He appears to have it. Subhi has served as Sisi's Chief of Staff since August 2012 when Morsi, with the concurrence of middle-ranking generals, retired Field Marshal Tantawi and his Chief of Staff, Sami Enan, as well as every officer senior to Sisi and Subhi. Like Sisi, he comes from the Infantry, as did Tantawi and much of the senior command. He is a year younger than Sisi, was a year behind him at the Military Academy, and apparently is trusted by Sisi. Before becoming Chief of Staff in 2014 he served as Commander of the Third Field Army, based in Suez and responsible for the southern part of the Suez Canal and Sinai. He has taken a keen interest in the security issue in Sinai.

Mahmud Hegazy (MoD)
Replacing Subhi as Chief of Staff of the Armed Forces (roughly equivalent to the Chairman of the Joint Chiefs of Staff in the US, but with more direct command authority over the services) is Mahmud Hegazy, newly promoted to Lieutenant General (fariq).

Bob Springborg's article above notes that the Infantry arm have tended to dominate the Army since Naguib's and Nasser's day (both Infantry). (Mubarak was from the Air Force, but chosen Vice President as the Air Force could pose little threat to Sadat.) There are exceptions, though: Sadat actually served in the Signal Corps, though generally posted with infantry units (where he first met Nasser); his background in signals is why he was chosen to read the radio announcement of the 1952 coup. And Field Marshal Muhammad ‘Abd al-Halim Abu Ghazala, Defense Minister briefly under Sadat and then Mubarak through most of the 1980s, until Mubarak saw him as a rival and threat and fired him, came from the Artillery.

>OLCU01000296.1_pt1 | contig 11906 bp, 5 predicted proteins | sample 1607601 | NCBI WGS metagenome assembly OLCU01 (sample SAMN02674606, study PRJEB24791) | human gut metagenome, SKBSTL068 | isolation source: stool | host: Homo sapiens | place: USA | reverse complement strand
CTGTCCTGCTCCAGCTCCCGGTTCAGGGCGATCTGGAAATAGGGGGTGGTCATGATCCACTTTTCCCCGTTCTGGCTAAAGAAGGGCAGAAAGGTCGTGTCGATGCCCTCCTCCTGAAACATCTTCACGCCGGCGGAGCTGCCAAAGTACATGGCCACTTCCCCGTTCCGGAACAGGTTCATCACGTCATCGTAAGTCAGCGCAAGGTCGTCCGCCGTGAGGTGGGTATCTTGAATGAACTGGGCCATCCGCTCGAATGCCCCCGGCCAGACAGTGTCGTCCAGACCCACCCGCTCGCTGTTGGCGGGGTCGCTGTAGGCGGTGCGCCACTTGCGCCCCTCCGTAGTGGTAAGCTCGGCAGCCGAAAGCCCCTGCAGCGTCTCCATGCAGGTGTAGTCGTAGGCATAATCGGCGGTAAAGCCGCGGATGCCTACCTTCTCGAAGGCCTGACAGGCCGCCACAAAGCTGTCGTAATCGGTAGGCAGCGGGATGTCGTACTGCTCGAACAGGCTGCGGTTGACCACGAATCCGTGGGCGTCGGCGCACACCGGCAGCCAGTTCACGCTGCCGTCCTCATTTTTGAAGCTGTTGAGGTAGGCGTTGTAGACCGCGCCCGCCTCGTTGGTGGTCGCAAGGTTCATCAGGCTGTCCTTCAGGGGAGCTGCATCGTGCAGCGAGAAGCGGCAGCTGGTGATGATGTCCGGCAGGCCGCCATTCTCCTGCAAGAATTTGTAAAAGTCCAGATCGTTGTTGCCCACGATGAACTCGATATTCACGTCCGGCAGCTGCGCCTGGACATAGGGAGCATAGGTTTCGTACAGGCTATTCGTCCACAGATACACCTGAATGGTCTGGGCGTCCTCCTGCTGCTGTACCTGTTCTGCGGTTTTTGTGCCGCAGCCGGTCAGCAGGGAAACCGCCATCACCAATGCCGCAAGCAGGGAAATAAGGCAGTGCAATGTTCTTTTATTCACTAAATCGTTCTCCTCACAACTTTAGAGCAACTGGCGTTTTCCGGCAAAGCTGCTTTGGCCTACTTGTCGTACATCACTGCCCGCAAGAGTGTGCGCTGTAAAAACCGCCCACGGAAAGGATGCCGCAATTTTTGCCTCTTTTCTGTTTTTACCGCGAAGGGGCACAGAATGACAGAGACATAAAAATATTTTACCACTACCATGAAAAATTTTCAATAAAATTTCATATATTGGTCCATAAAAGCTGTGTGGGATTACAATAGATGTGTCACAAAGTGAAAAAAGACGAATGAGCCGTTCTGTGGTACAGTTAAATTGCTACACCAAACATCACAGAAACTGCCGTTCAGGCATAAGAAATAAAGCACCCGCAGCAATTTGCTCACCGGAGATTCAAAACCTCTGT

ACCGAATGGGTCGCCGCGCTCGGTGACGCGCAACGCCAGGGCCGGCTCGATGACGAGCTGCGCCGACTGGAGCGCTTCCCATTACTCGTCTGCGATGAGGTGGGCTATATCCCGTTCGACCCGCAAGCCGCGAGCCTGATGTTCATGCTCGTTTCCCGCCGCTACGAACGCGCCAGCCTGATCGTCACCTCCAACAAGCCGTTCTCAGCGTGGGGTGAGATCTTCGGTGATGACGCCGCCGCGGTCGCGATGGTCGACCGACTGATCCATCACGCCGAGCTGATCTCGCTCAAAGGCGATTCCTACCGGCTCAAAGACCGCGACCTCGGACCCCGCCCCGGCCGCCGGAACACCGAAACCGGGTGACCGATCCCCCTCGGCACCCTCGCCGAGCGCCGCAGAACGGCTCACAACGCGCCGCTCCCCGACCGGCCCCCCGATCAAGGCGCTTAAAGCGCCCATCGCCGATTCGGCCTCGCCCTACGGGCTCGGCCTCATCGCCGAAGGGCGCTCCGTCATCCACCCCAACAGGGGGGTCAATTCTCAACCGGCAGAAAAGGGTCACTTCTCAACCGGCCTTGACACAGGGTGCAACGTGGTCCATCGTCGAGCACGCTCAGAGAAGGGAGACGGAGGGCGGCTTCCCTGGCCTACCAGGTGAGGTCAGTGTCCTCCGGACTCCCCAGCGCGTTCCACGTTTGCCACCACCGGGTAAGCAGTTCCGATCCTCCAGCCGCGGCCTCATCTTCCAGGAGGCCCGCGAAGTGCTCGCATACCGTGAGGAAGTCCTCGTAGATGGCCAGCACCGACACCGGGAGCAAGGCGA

I raise this because Hegazy comes from the Armored corps, not the Infantry. But he has quite a lot in common with Sisi despite their different branches. Like Sisi, his previous job was as Director of Military Intelligence. More to the point, in 2010 Hegazy's daughter married Sisi's son; in fact a scan of their wedding invitation has already appeared on Twitter:
There are many other links among the three men. They are close in age (Hegazy born 1953, Sisi 1954, and Subhi 1955), close together at the Military Academy (Hegazy class of 1974; Subhi 1976; Sisi 1977). and all were commissioned too late to serve in the 1973 War.

All three have taken professional military training in the United States as well as in Egypt: both Sisi and Subhi studied at the USِ  Army War College in Carlisle, PA; both also took Basic Infantry Courses in the US and Subhi other infantry courses, while Sisi also studied at the British Joint Command and Staff College.  And Hegazy took at least one Armored Course in the US.

In addition to these three, Egyptian General Intelligence Service Director Muhammad Farid al-Tuhami, is a bit older than the others (born 1947), and had been fired from another position by Morsi,but was named director of that powerful body on July 4, 2013,  the day after Sisi's coup, He is reportedly a one-time superior officer and patron of Sisi's in the intelligence community (and, according to Springborg, earlier in the mechanized infantry).

The new power players in Egypt may represent the so-called "Deep State." but they also are a Band of Brothers, a cadre of contemporaries and allies who may represent a more cohesive bloc in the military/intelligence sector than we have seen since the Free Officers of 1952. (Of course, the Free Officers did not remain united.)


jroddy said...

You mentioned Morsi's shakeup of the top brass in August 2012, but wrote it as "August 2014".

Very helpful article. Thanks!

Michael Collins Dunn said...

Fixed. Thanks.